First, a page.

James Hillman said, "If I do what I really must, it will kill me, yet, if I don't, I will die." We get to choose the kind of death we will die. Our choice is "the secret cause" (James Joyce) of our dying. The life we live is the direct consequence of our death. We bring about our death by our choice of what constitutes our life. If we say, "Yes," it will kill us, if we say, "No," we will die. Which kind of death will we be most proud of? Most satisfied with? Whichever death it is, that will be the death that is "just like us." Will we live consciously, embracing ourselves and the life that will lead to the death that is "just like us"? Or, will we live unconsciously, refusing to make a choice, and saying, "No" by failing to say anything-- and living the life that will lead to the death that is "just like us"? Will we live as we must, or live as we also must because we cannot bear to live as we must? "The secret cause" of our death is our answer to these questions.
We feel balance and harmony in our body. We know when we are in sync, in tune, in the flow, in the groove, and out of it. How do we get back where we belong? By sitting still, being quiet, and finding where we are kidding ourselves. We are naturally built for balance and harmony, for living at-one with ourselves. When that it is not the case, it is because we are seeking ends, or enlisting means, that are not legitimate ends, that are not authentic means. It is because we are trying to get what we have no business having. Living at-one with ourselves is the key to what we are seeking with money and power and the accoutrements of success: peace and well-being, contentment and satisfaction. These things are always "right there," for the low, low price of serving the right ends with the right means. Remaining alert to what our body knows is the way to remaining on the way, staying on the path, living on the beam, through all of the circumstances of our life.
What do you take your time with? Look there for what is meaningful in your life. You may spend more time with something else, like your job, or mowing the grass, but what you take your time with tells the tale. We take our time with the things that matter to us, that are important to us, not only because we enjoy being with them, but also because we want to do right by them, to keep faith with them. These are the things where our spiritual side is fed. We may "go to church" and "talk about/to God," and "study the Bible," and call that being spiritual, but being spiritual is about keeping faith with the meaningful things in our life-- living in good faith with what we love. This is the sine qua non of spirituality. It isn't what we talk about. It is how we live our life. It is where we take our time.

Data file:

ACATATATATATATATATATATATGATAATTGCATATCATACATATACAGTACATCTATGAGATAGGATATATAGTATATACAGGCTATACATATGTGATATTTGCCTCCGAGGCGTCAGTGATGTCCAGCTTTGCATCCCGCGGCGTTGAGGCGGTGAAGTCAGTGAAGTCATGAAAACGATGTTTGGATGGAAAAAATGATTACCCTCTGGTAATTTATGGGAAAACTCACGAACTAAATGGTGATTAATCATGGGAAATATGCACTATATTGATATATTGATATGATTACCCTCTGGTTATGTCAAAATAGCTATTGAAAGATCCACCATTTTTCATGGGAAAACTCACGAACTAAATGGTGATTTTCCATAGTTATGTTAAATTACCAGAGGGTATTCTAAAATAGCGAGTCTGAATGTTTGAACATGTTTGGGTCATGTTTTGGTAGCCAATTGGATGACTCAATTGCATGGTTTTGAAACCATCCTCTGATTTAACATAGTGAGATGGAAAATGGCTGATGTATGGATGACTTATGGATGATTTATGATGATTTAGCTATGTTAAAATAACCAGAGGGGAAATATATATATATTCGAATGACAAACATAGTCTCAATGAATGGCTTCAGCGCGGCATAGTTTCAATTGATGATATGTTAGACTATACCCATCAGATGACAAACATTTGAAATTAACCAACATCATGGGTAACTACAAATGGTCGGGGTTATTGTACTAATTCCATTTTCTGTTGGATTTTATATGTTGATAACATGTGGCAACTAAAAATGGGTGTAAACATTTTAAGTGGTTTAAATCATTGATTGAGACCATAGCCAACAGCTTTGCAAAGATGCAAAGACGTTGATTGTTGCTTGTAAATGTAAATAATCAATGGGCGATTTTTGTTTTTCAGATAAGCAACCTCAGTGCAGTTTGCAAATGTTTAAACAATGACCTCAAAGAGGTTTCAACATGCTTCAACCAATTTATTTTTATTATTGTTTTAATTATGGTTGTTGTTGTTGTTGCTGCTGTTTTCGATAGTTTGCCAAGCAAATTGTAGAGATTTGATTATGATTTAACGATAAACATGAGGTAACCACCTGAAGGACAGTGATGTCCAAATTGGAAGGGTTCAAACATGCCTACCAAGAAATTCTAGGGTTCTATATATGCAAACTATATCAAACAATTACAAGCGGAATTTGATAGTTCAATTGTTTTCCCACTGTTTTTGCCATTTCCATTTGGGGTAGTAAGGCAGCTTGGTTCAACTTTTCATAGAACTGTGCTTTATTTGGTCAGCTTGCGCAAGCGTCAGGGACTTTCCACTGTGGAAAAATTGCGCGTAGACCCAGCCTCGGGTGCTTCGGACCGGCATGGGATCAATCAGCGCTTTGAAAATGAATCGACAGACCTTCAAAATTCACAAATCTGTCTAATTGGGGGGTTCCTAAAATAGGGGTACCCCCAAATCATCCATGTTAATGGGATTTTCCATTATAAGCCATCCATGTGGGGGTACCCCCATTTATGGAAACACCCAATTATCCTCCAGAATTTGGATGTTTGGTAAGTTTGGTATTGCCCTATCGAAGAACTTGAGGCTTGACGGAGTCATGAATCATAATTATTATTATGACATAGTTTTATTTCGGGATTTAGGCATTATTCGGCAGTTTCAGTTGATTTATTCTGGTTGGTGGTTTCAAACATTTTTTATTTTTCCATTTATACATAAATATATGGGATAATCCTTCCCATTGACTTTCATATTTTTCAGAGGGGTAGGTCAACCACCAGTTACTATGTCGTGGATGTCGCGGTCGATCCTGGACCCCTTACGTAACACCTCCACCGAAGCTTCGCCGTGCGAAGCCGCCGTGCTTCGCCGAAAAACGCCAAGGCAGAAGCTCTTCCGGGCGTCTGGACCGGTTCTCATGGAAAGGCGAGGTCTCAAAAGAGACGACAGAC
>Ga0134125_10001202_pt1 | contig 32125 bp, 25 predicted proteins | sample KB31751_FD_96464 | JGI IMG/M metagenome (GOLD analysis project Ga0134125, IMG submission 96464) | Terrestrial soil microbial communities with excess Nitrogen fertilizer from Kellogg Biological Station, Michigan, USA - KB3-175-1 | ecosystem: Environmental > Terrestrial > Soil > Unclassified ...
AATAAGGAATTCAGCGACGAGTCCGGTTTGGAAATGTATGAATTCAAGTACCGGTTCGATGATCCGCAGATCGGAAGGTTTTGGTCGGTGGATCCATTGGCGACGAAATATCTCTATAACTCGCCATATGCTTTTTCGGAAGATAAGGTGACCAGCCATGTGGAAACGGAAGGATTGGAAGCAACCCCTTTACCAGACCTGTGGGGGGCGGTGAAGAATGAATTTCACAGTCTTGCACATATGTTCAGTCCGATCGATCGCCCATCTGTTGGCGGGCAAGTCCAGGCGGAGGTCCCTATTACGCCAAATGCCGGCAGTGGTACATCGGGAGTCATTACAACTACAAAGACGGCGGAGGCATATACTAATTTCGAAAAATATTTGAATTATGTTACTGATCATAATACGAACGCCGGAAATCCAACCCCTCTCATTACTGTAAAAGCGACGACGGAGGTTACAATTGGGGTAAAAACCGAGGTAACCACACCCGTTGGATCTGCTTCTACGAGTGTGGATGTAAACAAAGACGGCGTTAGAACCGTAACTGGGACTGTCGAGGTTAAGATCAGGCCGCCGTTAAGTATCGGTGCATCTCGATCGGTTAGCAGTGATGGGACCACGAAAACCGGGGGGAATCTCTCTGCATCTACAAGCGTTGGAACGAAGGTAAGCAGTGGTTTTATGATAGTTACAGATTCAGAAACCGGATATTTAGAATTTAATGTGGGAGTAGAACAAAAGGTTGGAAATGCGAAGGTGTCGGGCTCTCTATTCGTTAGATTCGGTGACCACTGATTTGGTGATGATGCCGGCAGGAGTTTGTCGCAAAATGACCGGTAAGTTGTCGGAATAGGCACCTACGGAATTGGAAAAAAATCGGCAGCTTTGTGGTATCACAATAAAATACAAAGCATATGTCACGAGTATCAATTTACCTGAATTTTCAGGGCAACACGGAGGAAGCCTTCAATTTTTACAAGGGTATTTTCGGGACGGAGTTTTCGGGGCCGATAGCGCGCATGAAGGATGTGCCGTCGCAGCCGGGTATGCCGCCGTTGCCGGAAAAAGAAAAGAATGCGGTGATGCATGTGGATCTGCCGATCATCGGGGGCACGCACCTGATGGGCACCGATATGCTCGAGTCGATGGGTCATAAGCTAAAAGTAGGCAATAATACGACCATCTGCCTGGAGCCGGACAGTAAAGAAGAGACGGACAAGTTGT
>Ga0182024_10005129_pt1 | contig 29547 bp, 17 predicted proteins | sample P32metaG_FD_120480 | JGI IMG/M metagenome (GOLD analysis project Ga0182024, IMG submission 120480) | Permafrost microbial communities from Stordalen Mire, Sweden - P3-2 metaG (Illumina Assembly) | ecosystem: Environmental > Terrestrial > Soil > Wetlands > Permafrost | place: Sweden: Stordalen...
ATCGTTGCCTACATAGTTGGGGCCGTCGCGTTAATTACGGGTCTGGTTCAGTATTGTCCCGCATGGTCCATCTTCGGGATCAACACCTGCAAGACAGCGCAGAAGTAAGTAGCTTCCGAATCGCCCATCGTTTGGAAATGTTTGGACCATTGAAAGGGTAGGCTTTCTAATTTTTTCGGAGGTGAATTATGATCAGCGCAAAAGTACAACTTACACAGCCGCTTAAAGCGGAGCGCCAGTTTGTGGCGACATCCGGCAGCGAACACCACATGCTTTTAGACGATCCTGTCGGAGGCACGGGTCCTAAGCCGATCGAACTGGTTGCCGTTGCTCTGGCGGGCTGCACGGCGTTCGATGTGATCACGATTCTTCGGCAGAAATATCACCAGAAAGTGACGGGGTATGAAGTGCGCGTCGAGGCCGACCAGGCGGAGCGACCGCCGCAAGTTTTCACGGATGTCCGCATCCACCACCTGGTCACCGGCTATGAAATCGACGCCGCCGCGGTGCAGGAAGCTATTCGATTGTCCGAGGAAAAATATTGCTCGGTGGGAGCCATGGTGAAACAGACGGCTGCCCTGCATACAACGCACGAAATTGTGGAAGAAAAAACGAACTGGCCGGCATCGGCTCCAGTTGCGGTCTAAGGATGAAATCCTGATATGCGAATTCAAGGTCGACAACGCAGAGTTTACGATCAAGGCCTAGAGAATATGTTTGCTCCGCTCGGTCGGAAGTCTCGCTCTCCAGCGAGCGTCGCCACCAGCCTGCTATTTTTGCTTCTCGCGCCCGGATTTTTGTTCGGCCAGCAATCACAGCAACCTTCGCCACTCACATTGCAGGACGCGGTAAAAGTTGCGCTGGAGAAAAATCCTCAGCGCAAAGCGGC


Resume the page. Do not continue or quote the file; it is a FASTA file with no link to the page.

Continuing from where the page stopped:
If your ideas, beliefs, opinions, and convictions about reality do not square up with, and flow from, your direct encounters with reality, you are in trouble, and the people around you are being harmed by your presence-- and it is best for all concerned that you go sit quietly and reflect long enough on the discrepancy between how you think things are, and how you wish they were, and how you need them to be, and how things actually are, to be overwhelmed and undone by the disparities laid bare before you, and begin making amends. How we believe things are is never precisely how they are, but it helps to be close. Scientists are closer than witch doctors are. We have to be close enough to do more good than harm with the things we say about reality, and do in response to reality. And we have to have a perspective regarding our perception of reality that takes our perspective into account. We have to see ourselves seeing, and know when we are relying on inferences and conjecture and wishful/magical thinking to orient ourselves in time and space in response to what is happening now. So much of what we tell ourselves about what is so is not so that we need to be cautious and conscious of everything we say about what is so, and take "What makes us think this is so?" and "Who says so?" And "Who says not-so?" into account. If somebody tells you the COVID-19 vaccines will make your children sterile, ask them where they got their information, and why they think it is so, when nobody has had time to test anybody's children's capacity to have children. We live in strange times. Examine carefully the validity of everything you hear and half of what you see. Hold it up to the light and shake it to see if it rattles. Conduct experiments. Make inquiries. Know when you are making assumptions, particularly unwarranted assumptions. And stop doing it!